(On DVD, October 2018) Is Once Upon a Time in the West the western to end all westerns? Probably not, but watching it after seeing Sergio Leone’s Eastwood-led man-with-no-name trilogy, I was struck at the sheer scope of his achievement here. Far from the low-budget heroics of A Fistful of Dollars, Leone goes for big-budget maximalism in showing how the railroad makes its way to an isolated western town, and the violence that ensues. It takes a while for everything to come into focus, but when it does we have a four-ring circus between a nameless protagonist (Charles Bronson’s “Harmonica,” and you know the tune he plays), a woman trying to transform herself in the West (Claudia Cardinale, captivating), an evil industrialist henchman (Henry Fonda, playing a villain!) and a bandit there to mess everything up (Jason Robart, not outclassed by anyone else). The four quadrants of the plot having been defined, the film then takes on its narrative speed—although at no fewer than 165 minutes and considering Leone’s typically contemplative style, there isn’t quite enough plot here to sustain the film’s duration. Still, it’s entertaining enough if you’re not in a hurry—This is clearly a film by someone who has seen a lot of westerns, and it regurgitates familiar elements in entertaining permutations. Plus there’s Leone’s visual style—the film’s best shot is a slow pullback from a man about to be hanged from an arch, with Monument Valley as a majestic backdrop. Not being much of a Western fanatic (although I appreciate it more and more as I see the best movies of the genre), I can say that there’s a limit to how much I can like Once Upon a Time in the West, but it was more entertaining than I expected, and almost as good as its lengthy running time would justify.
(In French, On Cable TV, April 2018) The mid-seventies really weren’t a cheerful time for popular entertainment in general, or New York City in particular—Hollywood was still churning out reactions to being unshackled from the Hays Code, whereas NYC was experiencing unprecedented levels of crime. People wanted quick and simple solutions, and so a vigilante character stepped in, incarnated by Charles Bronson. Death Wish itself has spawned so many imitators—the basic story is visceral and easy enough to do on a low budget—that it does feel dull by today’s standard: The story moves along at a plodding pace, and the film feels long even at 94 minutes. Bronson is too old (and far too menacing) to play the part, but who cares—it’s the idea that counts, or more specifically the fantasy of taking complete revenge upon irremediable criminals. It would be easy enough to regret the normalization of revenge fantasies in pop culture (so much so that the 2018 remake of Death Wish passed along almost unnoticed in theatres) but that’s shouting at a horse long after it has left the barn. What matters most is the film’s keystone place in the landscape of mid-seventies cinema, and how it acts as the apogee of a dark-gritty-violent trend that would create an appetite for escapist fare along the lines of Star Wars. In many ways, there’s no need to see the original Death Wish—it’s been redone so often since then that it’s almost superfluous.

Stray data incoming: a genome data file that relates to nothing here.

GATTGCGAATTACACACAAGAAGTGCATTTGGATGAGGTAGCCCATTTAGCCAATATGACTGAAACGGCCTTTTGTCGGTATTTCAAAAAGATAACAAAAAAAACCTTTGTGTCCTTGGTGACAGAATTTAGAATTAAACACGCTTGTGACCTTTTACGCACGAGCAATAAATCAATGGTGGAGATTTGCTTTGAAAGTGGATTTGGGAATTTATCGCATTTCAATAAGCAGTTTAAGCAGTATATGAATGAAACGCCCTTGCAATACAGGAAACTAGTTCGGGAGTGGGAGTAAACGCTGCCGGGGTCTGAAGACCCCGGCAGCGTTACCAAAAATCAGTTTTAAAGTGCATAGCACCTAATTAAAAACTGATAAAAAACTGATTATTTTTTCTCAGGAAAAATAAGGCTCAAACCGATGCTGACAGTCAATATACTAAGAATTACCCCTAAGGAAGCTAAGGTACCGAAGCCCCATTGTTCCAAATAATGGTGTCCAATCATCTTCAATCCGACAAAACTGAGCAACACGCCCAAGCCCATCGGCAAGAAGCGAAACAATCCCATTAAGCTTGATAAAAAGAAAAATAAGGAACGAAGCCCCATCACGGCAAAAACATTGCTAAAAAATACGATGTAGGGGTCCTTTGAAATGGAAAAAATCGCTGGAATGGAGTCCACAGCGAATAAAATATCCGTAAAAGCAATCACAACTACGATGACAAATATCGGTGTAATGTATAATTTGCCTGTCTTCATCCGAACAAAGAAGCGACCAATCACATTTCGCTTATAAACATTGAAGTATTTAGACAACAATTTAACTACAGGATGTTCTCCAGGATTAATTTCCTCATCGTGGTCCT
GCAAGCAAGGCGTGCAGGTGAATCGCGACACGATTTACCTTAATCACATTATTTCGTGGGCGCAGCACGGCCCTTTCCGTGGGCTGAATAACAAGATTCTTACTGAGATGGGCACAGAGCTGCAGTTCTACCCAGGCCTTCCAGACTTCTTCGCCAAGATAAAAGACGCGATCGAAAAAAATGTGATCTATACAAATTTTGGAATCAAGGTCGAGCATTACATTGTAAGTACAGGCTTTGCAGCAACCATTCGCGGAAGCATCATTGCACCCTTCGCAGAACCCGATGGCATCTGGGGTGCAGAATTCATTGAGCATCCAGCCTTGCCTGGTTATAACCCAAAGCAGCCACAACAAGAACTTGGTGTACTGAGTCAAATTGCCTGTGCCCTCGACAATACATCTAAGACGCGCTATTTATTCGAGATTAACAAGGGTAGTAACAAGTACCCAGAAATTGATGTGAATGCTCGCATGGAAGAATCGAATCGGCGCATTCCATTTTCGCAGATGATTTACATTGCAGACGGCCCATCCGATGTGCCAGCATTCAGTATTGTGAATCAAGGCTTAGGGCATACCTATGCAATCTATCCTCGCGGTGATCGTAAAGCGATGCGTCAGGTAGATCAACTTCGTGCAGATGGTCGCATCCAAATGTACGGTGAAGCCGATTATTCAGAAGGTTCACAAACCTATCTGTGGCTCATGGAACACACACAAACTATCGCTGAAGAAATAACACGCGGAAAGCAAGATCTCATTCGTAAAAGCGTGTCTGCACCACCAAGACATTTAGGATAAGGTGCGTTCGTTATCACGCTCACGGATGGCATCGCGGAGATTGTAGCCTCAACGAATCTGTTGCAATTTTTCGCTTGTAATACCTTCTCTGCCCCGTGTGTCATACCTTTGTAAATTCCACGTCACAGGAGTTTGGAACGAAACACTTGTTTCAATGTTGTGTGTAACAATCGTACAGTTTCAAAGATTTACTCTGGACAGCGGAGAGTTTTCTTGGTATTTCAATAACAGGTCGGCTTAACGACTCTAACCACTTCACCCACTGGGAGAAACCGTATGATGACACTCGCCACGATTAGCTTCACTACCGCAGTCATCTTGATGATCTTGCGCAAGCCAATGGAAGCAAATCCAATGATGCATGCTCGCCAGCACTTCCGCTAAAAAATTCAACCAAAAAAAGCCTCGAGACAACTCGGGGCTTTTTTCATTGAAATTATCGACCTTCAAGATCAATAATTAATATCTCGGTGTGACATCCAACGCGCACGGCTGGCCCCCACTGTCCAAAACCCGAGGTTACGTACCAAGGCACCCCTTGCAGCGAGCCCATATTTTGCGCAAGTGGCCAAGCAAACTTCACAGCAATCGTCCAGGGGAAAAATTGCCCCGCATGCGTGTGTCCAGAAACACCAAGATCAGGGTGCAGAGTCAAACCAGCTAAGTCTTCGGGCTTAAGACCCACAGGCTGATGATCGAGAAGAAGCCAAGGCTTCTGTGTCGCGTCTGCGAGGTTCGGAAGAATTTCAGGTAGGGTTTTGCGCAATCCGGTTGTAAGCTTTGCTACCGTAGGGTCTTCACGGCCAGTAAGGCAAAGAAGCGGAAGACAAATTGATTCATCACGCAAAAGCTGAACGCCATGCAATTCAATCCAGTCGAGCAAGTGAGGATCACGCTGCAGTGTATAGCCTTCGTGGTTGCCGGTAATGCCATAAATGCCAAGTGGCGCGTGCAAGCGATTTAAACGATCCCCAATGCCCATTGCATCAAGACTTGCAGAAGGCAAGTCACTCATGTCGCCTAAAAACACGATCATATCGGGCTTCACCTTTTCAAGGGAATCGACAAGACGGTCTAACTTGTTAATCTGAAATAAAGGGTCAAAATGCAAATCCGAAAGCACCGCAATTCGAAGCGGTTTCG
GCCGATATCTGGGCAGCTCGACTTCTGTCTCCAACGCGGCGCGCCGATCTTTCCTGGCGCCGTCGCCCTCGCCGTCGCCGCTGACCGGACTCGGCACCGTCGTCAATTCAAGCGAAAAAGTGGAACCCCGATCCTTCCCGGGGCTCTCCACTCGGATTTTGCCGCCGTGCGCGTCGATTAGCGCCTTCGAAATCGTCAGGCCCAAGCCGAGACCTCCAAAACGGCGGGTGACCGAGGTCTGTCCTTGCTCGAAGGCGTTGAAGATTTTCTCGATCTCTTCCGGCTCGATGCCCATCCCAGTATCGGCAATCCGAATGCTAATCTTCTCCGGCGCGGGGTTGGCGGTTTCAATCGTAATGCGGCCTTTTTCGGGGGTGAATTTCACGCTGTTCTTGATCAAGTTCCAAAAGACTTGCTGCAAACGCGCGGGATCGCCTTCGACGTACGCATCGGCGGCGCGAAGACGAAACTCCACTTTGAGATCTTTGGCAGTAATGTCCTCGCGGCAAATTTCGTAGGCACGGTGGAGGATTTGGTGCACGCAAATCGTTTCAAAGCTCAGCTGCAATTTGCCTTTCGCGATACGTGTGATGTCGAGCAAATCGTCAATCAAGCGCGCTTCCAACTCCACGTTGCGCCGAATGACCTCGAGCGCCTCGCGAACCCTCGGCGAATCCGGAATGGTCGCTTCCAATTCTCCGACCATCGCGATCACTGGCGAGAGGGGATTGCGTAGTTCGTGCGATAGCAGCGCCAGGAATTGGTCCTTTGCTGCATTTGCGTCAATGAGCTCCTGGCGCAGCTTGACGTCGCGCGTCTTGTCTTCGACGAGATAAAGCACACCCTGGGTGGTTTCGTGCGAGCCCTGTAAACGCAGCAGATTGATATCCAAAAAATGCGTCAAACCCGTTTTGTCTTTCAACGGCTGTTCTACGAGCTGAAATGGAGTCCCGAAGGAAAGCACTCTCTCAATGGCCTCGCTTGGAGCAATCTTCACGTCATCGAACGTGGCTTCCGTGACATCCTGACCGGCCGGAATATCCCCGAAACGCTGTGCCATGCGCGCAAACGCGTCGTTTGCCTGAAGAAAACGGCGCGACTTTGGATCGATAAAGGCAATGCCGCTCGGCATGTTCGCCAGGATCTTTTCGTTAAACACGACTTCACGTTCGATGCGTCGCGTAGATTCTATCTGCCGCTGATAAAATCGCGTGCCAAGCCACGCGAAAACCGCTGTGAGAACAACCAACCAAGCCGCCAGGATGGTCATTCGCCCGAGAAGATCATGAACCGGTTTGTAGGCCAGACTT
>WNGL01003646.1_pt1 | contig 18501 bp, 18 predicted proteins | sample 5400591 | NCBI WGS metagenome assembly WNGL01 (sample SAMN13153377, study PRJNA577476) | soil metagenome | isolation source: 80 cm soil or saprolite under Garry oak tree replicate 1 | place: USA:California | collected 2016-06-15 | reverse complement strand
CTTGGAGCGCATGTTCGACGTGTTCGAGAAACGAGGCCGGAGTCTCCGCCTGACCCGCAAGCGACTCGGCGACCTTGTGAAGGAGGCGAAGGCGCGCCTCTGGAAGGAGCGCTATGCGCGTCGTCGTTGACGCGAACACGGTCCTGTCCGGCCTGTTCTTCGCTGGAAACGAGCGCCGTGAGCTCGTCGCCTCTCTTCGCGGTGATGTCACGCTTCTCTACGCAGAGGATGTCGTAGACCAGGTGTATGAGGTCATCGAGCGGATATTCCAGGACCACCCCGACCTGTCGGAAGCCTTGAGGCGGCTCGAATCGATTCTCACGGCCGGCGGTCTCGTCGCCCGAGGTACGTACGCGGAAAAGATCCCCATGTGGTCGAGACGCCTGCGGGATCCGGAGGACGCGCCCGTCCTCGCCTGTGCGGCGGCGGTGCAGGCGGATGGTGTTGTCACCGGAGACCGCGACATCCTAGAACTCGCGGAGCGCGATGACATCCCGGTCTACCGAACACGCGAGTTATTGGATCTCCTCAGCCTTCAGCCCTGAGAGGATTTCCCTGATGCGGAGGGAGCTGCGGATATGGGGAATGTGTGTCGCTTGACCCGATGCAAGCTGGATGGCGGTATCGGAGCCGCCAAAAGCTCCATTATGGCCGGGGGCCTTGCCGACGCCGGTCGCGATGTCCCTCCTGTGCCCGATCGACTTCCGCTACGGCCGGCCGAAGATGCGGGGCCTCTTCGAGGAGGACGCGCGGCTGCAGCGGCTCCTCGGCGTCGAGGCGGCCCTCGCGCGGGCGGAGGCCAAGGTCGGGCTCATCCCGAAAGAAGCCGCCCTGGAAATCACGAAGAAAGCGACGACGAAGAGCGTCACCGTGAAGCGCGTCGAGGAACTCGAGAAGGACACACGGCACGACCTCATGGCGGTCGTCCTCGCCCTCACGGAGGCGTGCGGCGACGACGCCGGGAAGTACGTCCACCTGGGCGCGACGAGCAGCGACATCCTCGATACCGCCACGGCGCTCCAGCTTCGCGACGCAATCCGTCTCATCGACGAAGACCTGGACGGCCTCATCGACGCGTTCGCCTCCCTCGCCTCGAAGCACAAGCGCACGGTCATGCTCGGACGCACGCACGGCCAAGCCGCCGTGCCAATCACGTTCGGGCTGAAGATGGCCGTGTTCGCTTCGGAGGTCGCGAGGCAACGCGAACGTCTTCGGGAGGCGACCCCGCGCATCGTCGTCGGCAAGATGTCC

(On Cable TV, March 2018) Frankly, I thought that I would have enjoyed The Dirty Dozen quite a bit more than I did. Part of it may have been shaped by modern expectations—in modern Hollywood, movies based on the premise of bringing together hardened criminals for a suicide mission are meticulously polished to ensure that the criminals aren’t too bad, or that they meet a morally suitable comeuppance. Our heroes have been unjustly convicted, or operate according to a sympathetic code of honour that may not meet official approval. Their adventures, first in training and then in combat, are calculated to meet focus group approval. But The Dirty Dozen, having been forged in the years following the breakdown of the chaste Hayes Code, is significantly rougher and grittier than the modern ideal. The dirty dozen members are in for reprehensible conduct, not pseudo-criminal malfeasance. The attitude of the film, as Hollywood was pushing the limits of what was acceptable in terms of violence, also permeates everything. While tame by contemporary standards of gore, The Dirty Dozen nonetheless feels … dirty. There are a lot of characters, and they’re often short-changed by the film’s juggling of roles. This being said, The Dirty Dozen is also a showcase of actors: In between Lee Marvin, Ernest Borgnine, Charles Bronson, John Cassavetes, George Kennedy and an impossibly young Donald Sutherland (among many others), there are a lot of familiar faces here, and that has its own appeal. If you can go along with the film’s disreputable atmosphere, it remains a competent war film … but it may be difficult to do so.